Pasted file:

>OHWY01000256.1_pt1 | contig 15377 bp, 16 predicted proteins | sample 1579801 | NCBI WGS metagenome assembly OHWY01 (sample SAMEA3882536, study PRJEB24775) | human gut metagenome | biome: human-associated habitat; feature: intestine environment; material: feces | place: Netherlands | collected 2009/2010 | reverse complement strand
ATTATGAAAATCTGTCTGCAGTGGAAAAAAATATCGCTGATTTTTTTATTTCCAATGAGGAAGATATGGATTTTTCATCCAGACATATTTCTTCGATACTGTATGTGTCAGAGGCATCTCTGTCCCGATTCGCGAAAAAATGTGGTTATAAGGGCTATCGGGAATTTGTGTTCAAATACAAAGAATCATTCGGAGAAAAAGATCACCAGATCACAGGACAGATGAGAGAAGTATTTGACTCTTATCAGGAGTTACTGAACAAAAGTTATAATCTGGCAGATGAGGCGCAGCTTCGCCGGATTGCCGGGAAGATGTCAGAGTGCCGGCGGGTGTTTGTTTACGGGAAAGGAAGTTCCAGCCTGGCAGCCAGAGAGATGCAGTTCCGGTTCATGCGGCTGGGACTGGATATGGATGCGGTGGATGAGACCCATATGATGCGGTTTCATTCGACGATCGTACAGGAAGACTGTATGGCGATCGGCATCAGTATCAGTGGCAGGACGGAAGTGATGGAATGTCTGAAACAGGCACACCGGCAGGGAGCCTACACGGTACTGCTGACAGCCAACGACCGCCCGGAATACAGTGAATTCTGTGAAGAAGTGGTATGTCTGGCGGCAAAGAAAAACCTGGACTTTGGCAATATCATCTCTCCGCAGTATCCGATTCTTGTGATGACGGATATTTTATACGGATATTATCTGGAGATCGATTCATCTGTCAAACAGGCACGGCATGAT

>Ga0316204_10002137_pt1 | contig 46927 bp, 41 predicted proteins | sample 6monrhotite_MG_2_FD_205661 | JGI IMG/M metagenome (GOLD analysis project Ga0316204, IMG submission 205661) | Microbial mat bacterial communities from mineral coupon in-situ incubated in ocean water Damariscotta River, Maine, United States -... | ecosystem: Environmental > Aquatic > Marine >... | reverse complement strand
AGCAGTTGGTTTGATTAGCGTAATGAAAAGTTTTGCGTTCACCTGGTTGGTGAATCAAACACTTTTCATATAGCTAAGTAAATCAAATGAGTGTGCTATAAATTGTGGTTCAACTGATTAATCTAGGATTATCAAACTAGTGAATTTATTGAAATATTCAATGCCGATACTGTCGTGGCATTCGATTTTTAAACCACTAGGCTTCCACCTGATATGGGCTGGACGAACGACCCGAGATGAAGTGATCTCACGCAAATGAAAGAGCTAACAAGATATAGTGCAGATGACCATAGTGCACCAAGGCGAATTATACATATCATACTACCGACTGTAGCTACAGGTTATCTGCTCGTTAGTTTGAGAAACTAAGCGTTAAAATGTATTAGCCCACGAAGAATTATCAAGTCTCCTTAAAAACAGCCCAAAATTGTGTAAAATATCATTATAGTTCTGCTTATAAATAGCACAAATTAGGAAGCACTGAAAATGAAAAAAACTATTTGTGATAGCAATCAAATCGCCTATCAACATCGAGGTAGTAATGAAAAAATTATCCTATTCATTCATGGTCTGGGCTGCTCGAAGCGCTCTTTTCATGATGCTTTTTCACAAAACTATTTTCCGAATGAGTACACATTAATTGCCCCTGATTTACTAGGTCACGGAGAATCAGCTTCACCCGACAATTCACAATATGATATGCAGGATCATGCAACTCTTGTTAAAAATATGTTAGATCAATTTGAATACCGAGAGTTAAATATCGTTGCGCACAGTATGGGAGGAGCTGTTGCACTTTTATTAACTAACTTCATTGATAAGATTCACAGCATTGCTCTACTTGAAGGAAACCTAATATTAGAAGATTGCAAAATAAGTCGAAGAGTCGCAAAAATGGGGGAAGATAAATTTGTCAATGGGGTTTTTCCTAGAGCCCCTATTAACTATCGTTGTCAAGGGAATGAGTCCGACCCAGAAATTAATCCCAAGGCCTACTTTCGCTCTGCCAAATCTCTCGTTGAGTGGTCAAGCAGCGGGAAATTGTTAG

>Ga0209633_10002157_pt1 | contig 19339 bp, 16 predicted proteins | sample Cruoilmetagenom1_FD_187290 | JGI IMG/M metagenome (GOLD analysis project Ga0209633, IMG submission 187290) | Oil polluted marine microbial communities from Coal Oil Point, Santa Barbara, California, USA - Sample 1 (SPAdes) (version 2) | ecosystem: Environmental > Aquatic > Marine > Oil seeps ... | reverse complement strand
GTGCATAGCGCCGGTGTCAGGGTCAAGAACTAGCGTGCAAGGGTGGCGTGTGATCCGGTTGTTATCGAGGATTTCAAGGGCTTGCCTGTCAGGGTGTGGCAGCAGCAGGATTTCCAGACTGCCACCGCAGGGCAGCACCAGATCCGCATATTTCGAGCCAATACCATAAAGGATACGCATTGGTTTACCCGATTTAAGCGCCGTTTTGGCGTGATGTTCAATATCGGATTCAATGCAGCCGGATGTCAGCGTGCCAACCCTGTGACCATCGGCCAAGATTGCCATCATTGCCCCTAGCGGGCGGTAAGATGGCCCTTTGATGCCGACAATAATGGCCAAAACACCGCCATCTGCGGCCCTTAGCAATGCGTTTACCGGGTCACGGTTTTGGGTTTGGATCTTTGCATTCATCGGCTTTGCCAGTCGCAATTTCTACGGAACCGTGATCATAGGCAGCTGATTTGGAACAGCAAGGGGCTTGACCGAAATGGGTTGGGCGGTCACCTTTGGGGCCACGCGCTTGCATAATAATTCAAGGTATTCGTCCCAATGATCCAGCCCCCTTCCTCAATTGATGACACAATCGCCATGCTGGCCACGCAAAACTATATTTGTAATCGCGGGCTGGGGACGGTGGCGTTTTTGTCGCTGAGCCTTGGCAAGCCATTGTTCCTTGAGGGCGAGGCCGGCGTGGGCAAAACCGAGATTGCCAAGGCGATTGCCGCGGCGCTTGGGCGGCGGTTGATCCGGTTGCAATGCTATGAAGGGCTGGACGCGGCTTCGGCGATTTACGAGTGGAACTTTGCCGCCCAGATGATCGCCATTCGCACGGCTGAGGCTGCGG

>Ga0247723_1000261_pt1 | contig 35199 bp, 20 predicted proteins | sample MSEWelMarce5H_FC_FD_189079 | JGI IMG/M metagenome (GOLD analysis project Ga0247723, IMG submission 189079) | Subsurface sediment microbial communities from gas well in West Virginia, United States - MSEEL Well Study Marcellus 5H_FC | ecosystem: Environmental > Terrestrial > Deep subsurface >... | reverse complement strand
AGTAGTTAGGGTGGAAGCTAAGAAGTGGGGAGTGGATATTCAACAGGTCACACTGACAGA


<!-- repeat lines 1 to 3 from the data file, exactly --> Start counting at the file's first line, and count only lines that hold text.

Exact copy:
>OHWY01000256.1_pt1 | contig 15377 bp, 16 predicted proteins | sample 1579801 | NCBI WGS metagenome assembly OHWY01 (sample SAMEA3882536, study PRJEB24775) | human gut metagenome | biome: human-associated habitat; feature: intestine environment; material: feces | place: Netherlands | collected 2009/2010 | reverse complement strand
ATTATGAAAATCTGTCTGCAGTGGAAAAAAATATCGCTGATTTTTTTATTTCCAATGAGGAAGATATGGATTTTTCATCCAGACATATTTCTTCGATACTGTATGTGTCAGAGGCATCTCTGTCCCGATTCGCGAAAAAATGTGGTTATAAGGGCTATCGGGAATTTGTGTTCAAATACAAAGAATCATTCGGAGAAAAAGATCACCAGATCACAGGACAGATGAGAGAAGTATTTGACTCTTATCAGGAGTTACTGAACAAAAGTTATAATCTGGCAGATGAGGCGCAGCTTCGCCGGATTGCCGGGAAGATGTCAGAGTGCCGGCGGGTGTTTGTTTACGGGAAAGGAAGTTCCAGCCTGGCAGCCAGAGAGATGCAGTTCCGGTTCATGCGGCTGGGACTGGATATGGATGCGGTGGATGAGACCCATATGATGCGGTTTCATTCGACGATCGTACAGGAAGACTGTATGGCGATCGGCATCAGTATCAGTGGCAGGACGGAAGTGATGGAATGTCTGAAACAGGCACACCGGCAGGGAGCCTACACGGTACTGCTGACAGCCAACGACCGCCCGGAATACAGTGAATTCTGTGAAGAAGTGGTATGTCTGGCGGCAAAGAAAAACCTGGACTTTGGCAATATCATCTCTCCGCAGTATCCGATTCTTGTGATGACGGATATTTTATACGGATATTATCTGGAGATCGATTCATCTGTCAAACAGGCACGGCATGAT

>Ga0316204_10002137_pt1 | contig 46927 bp, 41 predicted proteins | sample 6monrhotite_MG_2_FD_205661 | JGI IMG/M metagenome (GOLD analysis project Ga0316204, IMG submission 205661) | Microbial mat bacterial communities from mineral coupon in-situ incubated in ocean water Damariscotta River, Maine, United States -... | ecosystem: Environmental > Aquatic > Marine >... | reverse complement strand